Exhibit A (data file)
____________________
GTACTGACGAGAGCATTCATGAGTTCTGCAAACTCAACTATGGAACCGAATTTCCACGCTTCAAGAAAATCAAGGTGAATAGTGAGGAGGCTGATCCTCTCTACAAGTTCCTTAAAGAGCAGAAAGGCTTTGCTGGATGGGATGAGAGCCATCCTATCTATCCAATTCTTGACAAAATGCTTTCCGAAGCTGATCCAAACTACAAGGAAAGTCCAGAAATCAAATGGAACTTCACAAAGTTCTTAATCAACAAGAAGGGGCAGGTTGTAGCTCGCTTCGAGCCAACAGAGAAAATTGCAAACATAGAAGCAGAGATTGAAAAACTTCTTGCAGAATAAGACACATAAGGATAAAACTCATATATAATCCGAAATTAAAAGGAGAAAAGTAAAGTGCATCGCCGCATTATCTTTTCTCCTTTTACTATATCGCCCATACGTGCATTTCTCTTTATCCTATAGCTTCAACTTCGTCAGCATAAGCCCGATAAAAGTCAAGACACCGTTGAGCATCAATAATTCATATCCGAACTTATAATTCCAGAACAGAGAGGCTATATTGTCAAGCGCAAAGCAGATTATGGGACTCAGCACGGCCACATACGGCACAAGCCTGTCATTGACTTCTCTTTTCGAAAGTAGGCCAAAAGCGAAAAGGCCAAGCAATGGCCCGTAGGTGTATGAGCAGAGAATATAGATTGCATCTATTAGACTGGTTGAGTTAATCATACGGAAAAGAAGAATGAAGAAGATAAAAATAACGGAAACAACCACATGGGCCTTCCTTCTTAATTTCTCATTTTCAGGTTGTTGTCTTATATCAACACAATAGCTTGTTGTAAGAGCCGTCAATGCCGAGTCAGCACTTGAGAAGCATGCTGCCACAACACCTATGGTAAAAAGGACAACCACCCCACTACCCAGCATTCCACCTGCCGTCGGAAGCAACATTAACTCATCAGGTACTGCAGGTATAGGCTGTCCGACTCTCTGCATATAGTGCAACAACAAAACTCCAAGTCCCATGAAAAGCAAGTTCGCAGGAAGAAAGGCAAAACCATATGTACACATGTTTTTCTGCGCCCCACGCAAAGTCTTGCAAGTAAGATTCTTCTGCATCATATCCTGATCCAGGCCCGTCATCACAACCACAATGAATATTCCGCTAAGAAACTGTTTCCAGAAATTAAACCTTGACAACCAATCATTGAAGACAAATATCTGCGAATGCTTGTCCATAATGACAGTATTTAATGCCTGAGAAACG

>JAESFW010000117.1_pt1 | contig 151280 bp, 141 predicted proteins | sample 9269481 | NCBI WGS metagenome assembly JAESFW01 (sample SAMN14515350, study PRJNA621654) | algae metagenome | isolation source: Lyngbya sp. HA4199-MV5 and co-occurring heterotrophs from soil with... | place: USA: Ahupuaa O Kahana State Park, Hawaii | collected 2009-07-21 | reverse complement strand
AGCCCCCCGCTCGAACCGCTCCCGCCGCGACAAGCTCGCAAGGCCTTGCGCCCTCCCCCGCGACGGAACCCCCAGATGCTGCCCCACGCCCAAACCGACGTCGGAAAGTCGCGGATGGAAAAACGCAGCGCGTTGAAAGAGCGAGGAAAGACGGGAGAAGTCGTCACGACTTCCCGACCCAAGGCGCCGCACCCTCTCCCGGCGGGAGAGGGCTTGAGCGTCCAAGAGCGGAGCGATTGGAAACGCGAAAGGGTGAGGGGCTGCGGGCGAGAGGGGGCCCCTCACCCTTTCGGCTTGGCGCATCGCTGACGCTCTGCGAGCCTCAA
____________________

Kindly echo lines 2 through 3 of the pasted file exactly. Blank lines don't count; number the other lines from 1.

>JAESFW010000117.1_pt1 | contig 151280 bp, 141 predicted proteins | sample 9269481 | NCBI WGS metagenome assembly JAESFW01 (sample SAMN14515350, study PRJNA621654) | algae metagenome | isolation source: Lyngbya sp. HA4199-MV5 and co-occurring heterotrophs from soil with... | place: USA: Ahupuaa O Kahana State Park, Hawaii | collected 2009-07-21 | reverse complement strand
AGCCCCCCGCTCGAACCGCTCCCGCCGCGACAAGCTCGCAAGGCCTTGCGCCCTCCCCCGCGACGGAACCCCCAGATGCTGCCCCACGCCCAAACCGACGTCGGAAAGTCGCGGATGGAAAAACGCAGCGCGTTGAAAGAGCGAGGAAAGACGGGAGAAGTCGTCACGACTTCCCGACCCAAGGCGCCGCACCCTCTCCCGGCGGGAGAGGGCTTGAGCGTCCAAGAGCGGAGCGATTGGAAACGCGAAAGGGTGAGGGGCTGCGGGCGAGAGGGGGCCCCTCACCCTTTCGGCTTGGCGCATCGCTGACGCTCTGCGAGCCTCAA